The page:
New Cases of Tainted Baby Food Plague Britons
British police said Thursday that they have been on the trail of an extortioner who contaminates baby food with glass and pins since last August but that their search has been vastly complicated by what appears to be scores of new, publicity-inspired copy-cat cases.
Detectives investigating the scare said that by Thursday night, there have been 220 reported instances of tainted baby food, up from 28 only a day before. New cases were reported throughout much of the British Isles, setting off ripples of anger and panic among parents from Dublin to Edinburgh.
At least five infants have been hospitalized after eating tainted food, but all are believed to have been released after doctors assured themselves that the children had not been seriously harmed.
No Area Spared
The new cases reported Thursday included more than a dozen in Scotland, five in Northern Ireland and two in the independent Republic of Ireland. The first instances revealed publicly had been centered in the southeast of the country, around London, although there were also some in Wales and the British Midlands.
“The real blackmailer or blackmail gang simply could not have got around all those places to contaminate food,” said one detective quoted by Britain’s domestic news agency, the Press Assn.
Police said they know of two cases tied to a plot to extort 1 million pounds ($1.7 million) from H. J. Heinz Co. Ltd., the British subsidiary of the American firm. A dozen other instances of tampering are being checked for possible links to the extortioner, they added. However, said one, “if there are links established in more than a handful, we will be very surprised.”
The rest of the cases, they believe, are probably the work of “copy-cats, people getting on the bandwagon, cranks” and some cases of parents actually tampering with the food themselves just for the publicity.
Police said their investigation began in Leicestershire, northeast of Birmingham, last August when an extortioner threatened to contaminate the products of an unnamed company unless it paid him 1 million pounds.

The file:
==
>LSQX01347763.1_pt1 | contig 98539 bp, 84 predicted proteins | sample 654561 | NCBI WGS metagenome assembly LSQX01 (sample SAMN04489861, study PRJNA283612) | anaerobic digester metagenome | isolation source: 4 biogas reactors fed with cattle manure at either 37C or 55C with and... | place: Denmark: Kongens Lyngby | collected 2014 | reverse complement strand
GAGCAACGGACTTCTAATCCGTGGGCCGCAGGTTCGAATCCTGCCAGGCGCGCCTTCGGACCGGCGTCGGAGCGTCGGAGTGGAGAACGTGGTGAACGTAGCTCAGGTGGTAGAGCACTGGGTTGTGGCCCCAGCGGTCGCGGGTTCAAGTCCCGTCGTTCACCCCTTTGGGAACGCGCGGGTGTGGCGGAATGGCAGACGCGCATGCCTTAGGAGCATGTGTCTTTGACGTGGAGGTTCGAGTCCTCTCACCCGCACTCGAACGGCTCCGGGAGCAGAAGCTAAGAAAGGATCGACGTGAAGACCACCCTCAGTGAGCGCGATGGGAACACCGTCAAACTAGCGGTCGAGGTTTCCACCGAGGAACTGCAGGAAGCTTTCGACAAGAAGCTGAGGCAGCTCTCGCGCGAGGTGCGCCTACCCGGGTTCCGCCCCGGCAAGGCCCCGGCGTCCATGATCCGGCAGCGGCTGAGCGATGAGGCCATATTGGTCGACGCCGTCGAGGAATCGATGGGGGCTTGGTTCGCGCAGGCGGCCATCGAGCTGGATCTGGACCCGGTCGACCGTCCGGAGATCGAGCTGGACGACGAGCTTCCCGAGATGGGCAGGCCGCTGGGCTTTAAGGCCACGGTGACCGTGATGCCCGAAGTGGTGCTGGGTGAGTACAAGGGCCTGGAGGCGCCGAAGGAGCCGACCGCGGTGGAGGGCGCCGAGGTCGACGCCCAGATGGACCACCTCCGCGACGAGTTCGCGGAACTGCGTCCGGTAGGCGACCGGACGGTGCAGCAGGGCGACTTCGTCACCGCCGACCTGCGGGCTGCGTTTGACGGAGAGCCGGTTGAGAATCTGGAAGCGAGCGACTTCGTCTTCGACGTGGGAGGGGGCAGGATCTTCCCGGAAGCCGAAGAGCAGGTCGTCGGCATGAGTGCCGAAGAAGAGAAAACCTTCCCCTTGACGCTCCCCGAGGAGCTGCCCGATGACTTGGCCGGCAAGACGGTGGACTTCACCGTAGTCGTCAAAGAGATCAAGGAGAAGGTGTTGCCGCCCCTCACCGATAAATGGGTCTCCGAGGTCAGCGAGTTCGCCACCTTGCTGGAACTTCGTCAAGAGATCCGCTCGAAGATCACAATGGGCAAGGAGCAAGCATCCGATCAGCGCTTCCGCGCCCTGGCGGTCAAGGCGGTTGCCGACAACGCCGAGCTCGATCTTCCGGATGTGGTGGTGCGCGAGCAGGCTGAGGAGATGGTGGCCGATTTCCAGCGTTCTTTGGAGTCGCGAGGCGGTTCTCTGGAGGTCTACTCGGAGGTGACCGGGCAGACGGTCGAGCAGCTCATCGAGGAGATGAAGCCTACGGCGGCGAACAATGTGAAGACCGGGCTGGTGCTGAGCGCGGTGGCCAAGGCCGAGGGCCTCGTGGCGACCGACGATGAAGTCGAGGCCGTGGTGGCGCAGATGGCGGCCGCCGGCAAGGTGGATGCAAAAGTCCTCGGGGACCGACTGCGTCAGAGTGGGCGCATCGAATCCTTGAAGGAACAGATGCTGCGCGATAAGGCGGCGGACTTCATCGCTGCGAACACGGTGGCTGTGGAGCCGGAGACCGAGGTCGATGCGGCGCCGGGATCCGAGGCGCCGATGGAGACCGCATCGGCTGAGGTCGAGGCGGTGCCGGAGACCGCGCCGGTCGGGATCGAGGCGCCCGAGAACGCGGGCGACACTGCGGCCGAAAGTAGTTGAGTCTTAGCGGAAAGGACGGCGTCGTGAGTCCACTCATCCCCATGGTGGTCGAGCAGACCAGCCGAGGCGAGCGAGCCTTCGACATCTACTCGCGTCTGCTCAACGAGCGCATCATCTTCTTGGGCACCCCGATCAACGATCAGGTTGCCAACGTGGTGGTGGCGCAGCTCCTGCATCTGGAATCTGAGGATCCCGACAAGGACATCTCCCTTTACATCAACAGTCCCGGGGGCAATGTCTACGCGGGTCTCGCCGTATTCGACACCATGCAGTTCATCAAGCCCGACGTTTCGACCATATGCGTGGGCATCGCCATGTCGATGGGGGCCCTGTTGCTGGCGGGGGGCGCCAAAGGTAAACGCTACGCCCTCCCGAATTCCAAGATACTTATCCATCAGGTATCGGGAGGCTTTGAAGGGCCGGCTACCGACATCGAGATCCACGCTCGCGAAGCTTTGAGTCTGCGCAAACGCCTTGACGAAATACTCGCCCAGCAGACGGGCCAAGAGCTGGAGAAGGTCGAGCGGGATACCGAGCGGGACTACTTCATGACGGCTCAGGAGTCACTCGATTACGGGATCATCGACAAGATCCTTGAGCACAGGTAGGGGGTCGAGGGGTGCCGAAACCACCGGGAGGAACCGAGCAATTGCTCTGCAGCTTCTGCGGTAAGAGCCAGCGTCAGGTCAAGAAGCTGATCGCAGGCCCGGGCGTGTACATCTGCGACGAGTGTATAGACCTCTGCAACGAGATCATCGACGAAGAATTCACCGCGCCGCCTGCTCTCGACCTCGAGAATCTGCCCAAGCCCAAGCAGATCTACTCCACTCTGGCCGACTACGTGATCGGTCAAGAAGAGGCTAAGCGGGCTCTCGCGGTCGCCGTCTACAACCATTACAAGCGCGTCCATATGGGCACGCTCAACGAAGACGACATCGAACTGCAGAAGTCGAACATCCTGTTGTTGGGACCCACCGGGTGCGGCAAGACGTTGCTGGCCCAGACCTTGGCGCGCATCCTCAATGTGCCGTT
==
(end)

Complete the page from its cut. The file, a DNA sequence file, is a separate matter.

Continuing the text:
They said the company put about 20,000 pounds ($34,000) in a bank account as part of a controlled police operation. But by last January, the extortionist had managed to withdraw almost all the money through cash machines without getting caught.
After the payments were stopped, a person believed to be the same extortioner demanded 1 million pounds from Heinz. Detectives say that to underline his demand, the extortioner contaminated one can of Heinz baby food with caustic soda and pins and another with eight pieces of a broken razor blade. The contaminated containers were discovered earlier this month.
Heinz confirmed Thursday that it had received an extortion threat but denied rumors that it had paid extortion money and vowed that it would not do so.
“This stance has been taken with the full agreement of the police with whom the company is working in closest cooperation,” according to a company statement.
A spokeswoman for Cow & Gate Ltd., a British baby food manufacturer which has also been subject to tampering, said that firm “has not received any threats of blackmail or threats of any other nature.”
Nevertheless, the two baby food firms have together offered a 100,000 pound ($170,000) reward for information leading to the arrest of those responsible for the contamination.
In addition to glass and pins, containers of baby food have been discovered in the last two days contaminated with needles, pieces of bone and a metal washer.
Home Office Minister John Patten said police have “considerable evidence” that the tampering is not occurring at the factories. He added that those responsible will be charged with attempted murder.
Police stressed that while most of the new cases may not be linked to the extortion scheme, parents are well advised to be on the alert. “People are genuinely finding contaminants in food,” said one detective.
Patten referred to the scare as “consumer terrorism,” and one British newspaper branded the perpetrators “baby food beasts.”
Mandy Bentham said she “just panicked” when she discovered glass fragments in a jar of Cow & Gate’s spaghetti Bolognese dinner she was feeding her infant son, Kayne.
“They must be mentally ill,” she said of the tamperers. “It just terrified me to think someone tried to take my baby from me.”
Parents have been warned to check the seals on jars of baby food and to spoon the contents into a separate dish rather than feeding their infants directly from the container.
Heinz said it would not order a general recall of its products from supermarket shelves because that would not solve the problem.
‘Problem Would Reappear
“The problem would reappear at any future date on Heinz products or any other food products sold in grocery outlets,” according to the company statement. “Our energies are concentrated on assisting the police in apprehending a criminal who is prepared to put babies’ lives at risk.”
The company said that the contamination incidents reported so far represent a tiny percentage of its total annual sales of 170 million containers of baby food. However, it added, “the current threat against ourselves and other food companies has to be stopped. If not there is a real risk that this sort of problem will spread industry-wide.”